my time to take control by jason bloom

For many people in America, a new year means new resolutions. Many of those resolutions will be centered around health. My resolution is two years in the making. On December 21, 2017, I lost the person that I looked up to most in the world, my best friend, my mentor, my idol, my Dad. My father passed away after his fourth incredible battle with cancer. Since the time he passed, I have questioned and contemplated almost everything about life. Everything from happiness, quality of life, work-life balance, to deeper things like religion and fate. The one take away I have ultimately decided is that in life there are many things that we can control, and many things that we cannot control.

One thing that I know, as a Doctor of Physical Therapy, is that we can control the extrinsic factors affecting our health. While the intrinsic factors (genetics, age, gender, etc) are not under our control, the extrinsic factors (diet, exercise, attitude, stress) are things well within our ability to manage. I have had this discussion with many patients (and myself) and have heard every barrier to why we can’t be healthy, many of which I have experienced myself. I have had the excuses of depression from family loss, work stress, financial decisions, and believe me, when you have a three and one year old, dad bod is a real thing. After losing my dad, I didn’t want my kids to go through what I went through. Nor do I want to go through what he went through. It isn’t easy, and I don’t always do my best, but I am trying to take back my life.

So here it is, my time to take control. I have read, researched, and tried many health fads, enough that you can get lost in. However, there are three main takeaways I have decided to live by. My first takeaway is concerning diet. I don’t believe that there is really any one “diet” that anyone should adhere to. When it comes to diet, I believe you need to eat the rainbow (many different colored fruits and vegetables), eat varieties of foods, and try to limit known cancer causing foods such as animal proteins, sugars, carcinogens (sugar replacements, charred food, etc), and inflammatory foods (mostly gluten and dairy). Take note that I said limit, and not eliminate. Unless you have an allergy or intolerance, I don’t believe in eliminating any foods, and you should be able to enjoy yourself and your food.

The second take away is regarding exercise. It is something I am sure everyone has heard before, but you need to have some exercise in your life. I have an advantage when it comes to this, because I work on my feet and move all day long (my apple watch says I average 5 miles just at work every day), but I still need to get at least two bouts of exercise per week that elevate my heart rate for a sustained period of time. I won’t bog you down with the extensive list of health benefits of exercise, but if you are curious, one google scholar search will likely return at least a few thousand articles on the subject.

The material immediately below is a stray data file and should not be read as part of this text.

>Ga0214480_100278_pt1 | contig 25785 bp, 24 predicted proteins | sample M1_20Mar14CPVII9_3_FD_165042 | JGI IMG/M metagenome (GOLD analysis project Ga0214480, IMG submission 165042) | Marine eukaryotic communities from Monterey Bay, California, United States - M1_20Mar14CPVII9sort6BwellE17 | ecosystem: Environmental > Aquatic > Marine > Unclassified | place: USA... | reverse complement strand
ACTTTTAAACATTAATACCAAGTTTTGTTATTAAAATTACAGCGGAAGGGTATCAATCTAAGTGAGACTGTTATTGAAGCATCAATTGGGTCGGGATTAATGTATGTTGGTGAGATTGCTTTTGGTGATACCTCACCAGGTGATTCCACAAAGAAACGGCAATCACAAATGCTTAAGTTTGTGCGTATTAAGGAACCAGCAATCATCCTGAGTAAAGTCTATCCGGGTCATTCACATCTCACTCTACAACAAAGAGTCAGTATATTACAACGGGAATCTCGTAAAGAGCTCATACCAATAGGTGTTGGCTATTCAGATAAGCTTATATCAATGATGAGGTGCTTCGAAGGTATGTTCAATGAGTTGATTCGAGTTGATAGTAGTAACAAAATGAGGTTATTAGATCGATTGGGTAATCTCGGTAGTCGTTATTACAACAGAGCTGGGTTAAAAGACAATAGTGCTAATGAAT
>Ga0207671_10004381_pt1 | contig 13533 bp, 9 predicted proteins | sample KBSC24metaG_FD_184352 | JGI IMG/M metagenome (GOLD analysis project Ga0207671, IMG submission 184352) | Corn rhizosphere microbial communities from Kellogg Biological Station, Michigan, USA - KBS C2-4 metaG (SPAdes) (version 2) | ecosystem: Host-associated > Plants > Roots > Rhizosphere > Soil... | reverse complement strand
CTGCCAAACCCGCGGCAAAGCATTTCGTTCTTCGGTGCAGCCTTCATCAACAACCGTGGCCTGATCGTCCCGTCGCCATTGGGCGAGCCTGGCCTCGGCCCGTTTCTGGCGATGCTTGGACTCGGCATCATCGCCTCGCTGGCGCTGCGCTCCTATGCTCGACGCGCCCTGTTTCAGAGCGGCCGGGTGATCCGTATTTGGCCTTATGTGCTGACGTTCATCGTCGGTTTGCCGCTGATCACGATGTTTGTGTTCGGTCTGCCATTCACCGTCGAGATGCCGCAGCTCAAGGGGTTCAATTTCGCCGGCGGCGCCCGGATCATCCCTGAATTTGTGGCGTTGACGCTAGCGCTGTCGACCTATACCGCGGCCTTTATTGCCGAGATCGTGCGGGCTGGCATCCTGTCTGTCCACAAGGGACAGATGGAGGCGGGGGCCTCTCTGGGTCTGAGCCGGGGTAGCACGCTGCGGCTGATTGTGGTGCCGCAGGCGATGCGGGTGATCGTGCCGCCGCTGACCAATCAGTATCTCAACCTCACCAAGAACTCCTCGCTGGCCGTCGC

My last, and possibly most important conclusion, I have made is the need to change my stress levels and attitude towards life. I have been guilty of not practicing what I preach. At work, I have told so many of my patients that the source of their pains are stress. As for me, I am now finding outlets for stress, ways to relax, trying to be optimistic, and enjoying life more. I don’t like to admit that this wasn’t easy for me, but as I open up, I learn that this is the case for most. Relieving stress can be as simple as a long walk or watching a movie while “unplugged” from the world.

I have tried to implement all of these things separately over the past two years (eating healthy for a few months, hitting the gym and exercising for a few weeks straight), but it seems it works much better when all three are working in coordination with each other. “Exercise gives you endorphins. Endorphins make you happy. Happy people just don’t kill their husbands, they just don’t.” Name that movie!

I will not lie, this is not an easy adventure. It takes time, planning, and conscious thought. Once you get into a rhythm, it becomes a way of life. I know that if I can continue on this path I have started out on, I can feel better, be happier, and hopefully stave off illness to be able to stick around for myself and my family.

Jason with his father Burt